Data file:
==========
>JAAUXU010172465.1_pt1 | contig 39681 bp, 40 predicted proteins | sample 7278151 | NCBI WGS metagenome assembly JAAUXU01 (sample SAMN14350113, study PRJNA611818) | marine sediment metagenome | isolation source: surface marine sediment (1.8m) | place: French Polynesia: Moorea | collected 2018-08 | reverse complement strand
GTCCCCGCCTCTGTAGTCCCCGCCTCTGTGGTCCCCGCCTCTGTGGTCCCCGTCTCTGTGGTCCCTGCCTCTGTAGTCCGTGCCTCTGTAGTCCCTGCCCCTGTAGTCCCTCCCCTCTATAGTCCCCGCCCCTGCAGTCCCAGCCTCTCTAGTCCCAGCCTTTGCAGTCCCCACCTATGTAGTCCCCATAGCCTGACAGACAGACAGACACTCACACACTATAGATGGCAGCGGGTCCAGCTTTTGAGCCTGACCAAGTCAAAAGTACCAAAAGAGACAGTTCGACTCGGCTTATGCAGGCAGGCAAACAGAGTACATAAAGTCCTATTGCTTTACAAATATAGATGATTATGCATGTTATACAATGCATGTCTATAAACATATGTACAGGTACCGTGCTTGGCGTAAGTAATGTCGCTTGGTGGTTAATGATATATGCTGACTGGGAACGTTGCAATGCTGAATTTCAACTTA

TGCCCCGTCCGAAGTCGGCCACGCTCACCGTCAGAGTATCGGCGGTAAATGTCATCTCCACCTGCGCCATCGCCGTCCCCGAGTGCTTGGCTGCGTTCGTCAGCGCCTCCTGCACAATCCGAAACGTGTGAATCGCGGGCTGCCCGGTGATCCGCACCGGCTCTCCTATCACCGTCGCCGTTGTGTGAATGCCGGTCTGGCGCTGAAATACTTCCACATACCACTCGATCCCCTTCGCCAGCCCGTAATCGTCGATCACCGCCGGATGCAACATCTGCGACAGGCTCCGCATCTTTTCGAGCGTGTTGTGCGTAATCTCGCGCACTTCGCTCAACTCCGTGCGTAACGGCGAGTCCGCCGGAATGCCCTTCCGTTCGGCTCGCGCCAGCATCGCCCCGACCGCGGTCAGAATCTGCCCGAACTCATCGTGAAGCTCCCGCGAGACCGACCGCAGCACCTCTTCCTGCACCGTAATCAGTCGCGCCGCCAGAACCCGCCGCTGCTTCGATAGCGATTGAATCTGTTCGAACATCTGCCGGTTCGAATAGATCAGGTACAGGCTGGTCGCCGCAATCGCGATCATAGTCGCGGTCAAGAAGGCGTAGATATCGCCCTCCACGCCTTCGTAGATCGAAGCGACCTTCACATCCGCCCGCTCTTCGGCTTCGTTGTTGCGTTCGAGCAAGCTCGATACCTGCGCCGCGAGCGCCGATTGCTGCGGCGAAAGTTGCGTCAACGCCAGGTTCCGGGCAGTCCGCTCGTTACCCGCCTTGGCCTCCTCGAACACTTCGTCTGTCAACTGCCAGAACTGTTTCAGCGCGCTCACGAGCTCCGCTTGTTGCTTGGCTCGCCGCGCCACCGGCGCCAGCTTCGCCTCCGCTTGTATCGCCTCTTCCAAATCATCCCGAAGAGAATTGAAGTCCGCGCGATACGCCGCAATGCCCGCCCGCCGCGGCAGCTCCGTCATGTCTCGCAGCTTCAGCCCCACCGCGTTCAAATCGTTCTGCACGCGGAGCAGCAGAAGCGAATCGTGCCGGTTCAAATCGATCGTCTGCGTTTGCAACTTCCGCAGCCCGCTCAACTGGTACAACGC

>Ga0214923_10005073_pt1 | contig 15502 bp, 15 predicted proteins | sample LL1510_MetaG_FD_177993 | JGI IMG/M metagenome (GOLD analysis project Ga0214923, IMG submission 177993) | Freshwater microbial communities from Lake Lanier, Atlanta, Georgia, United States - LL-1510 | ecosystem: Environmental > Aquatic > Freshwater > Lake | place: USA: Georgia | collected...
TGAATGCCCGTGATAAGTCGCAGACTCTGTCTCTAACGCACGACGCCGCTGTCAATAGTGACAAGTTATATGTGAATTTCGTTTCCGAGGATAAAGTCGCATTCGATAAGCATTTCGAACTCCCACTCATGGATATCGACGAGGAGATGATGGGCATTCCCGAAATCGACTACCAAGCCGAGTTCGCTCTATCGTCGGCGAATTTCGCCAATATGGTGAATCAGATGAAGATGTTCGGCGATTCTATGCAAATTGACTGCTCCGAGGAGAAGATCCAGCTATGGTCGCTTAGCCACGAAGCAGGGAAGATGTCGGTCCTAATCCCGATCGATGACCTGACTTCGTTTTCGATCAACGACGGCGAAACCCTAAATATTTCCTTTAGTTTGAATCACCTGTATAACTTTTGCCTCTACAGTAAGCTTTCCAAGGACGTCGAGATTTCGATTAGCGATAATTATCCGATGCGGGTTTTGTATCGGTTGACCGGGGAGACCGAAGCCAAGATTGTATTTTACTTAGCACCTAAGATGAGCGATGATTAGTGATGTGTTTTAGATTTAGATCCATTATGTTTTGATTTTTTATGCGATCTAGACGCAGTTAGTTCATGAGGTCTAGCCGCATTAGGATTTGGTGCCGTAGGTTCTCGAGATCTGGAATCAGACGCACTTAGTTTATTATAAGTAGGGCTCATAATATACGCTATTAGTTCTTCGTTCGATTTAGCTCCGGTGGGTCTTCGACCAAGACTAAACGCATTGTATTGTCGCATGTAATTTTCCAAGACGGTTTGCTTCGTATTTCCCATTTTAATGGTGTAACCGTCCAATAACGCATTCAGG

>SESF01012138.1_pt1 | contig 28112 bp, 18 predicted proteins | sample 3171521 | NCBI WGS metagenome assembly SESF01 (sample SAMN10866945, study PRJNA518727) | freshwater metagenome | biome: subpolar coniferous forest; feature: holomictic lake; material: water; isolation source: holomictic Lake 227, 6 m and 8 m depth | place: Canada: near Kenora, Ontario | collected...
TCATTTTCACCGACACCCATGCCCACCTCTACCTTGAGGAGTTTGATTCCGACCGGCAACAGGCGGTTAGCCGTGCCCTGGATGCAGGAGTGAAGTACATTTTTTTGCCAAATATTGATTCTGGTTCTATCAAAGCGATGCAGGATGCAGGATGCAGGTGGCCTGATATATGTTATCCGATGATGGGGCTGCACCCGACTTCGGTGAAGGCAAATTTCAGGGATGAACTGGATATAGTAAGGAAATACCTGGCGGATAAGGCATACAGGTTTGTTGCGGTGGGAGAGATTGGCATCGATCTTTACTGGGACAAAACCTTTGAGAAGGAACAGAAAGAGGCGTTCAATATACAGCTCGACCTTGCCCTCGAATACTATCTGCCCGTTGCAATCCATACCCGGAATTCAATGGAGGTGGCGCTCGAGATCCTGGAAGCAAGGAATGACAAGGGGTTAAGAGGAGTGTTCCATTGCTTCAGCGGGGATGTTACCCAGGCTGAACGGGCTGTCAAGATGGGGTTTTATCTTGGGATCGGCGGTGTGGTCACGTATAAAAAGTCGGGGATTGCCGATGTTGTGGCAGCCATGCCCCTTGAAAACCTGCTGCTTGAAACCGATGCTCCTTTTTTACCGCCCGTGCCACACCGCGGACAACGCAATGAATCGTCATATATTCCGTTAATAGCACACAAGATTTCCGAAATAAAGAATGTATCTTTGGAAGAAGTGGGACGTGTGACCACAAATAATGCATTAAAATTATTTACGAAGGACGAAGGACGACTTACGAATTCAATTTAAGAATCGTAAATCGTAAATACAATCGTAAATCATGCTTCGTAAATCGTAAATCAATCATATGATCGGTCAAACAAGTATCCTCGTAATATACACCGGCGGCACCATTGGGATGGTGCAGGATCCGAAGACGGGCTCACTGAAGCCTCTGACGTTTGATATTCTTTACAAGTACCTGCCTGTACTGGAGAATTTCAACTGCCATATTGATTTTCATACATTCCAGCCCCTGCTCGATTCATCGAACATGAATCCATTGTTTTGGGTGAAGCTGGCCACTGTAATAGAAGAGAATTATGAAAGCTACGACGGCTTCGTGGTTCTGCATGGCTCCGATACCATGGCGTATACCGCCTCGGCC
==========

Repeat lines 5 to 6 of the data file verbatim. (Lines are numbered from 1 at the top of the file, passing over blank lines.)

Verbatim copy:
TGAATGCCCGTGATAAGTCGCAGACTCTGTCTCTAACGCACGACGCCGCTGTCAATAGTGACAAGTTATATGTGAATTTCGTTTCCGAGGATAAAGTCGCATTCGATAAGCATTTCGAACTCCCACTCATGGATATCGACGAGGAGATGATGGGCATTCCCGAAATCGACTACCAAGCCGAGTTCGCTCTATCGTCGGCGAATTTCGCCAATATGGTGAATCAGATGAAGATGTTCGGCGATTCTATGCAAATTGACTGCTCCGAGGAGAAGATCCAGCTATGGTCGCTTAGCCACGAAGCAGGGAAGATGTCGGTCCTAATCCCGATCGATGACCTGACTTCGTTTTCGATCAACGACGGCGAAACCCTAAATATTTCCTTTAGTTTGAATCACCTGTATAACTTTTGCCTCTACAGTAAGCTTTCCAAGGACGTCGAGATTTCGATTAGCGATAATTATCCGATGCGGGTTTTGTATCGGTTGACCGGGGAGACCGAAGCCAAGATTGTATTTTACTTAGCACCTAAGATGAGCGATGATTAGTGATGTGTTTTAGATTTAGATCCATTATGTTTTGATTTTTTATGCGATCTAGACGCAGTTAGTTCATGAGGTCTAGCCGCATTAGGATTTGGTGCCGTAGGTTCTCGAGATCTGGAATCAGACGCACTTAGTTTATTATAAGTAGGGCTCATAATATACGCTATTAGTTCTTCGTTCGATTTAGCTCCGGTGGGTCTTCGACCAAGACTAAACGCATTGTATTGTCGCATGTAATTTTCCAAGACGGTTTGCTTCGTATTTCCCATTTTAATGGTGTAACCGTCCAATAACGCATTCAGG

>SESF01012138.1_pt1 | contig 28112 bp, 18 predicted proteins | sample 3171521 | NCBI WGS metagenome assembly SESF01 (sample SAMN10866945, study PRJNA518727) | freshwater metagenome | biome: subpolar coniferous forest; feature: holomictic lake; material: water; isolation source: holomictic Lake 227, 6 m and 8 m depth | place: Canada: near Kenora, Ontario | collected...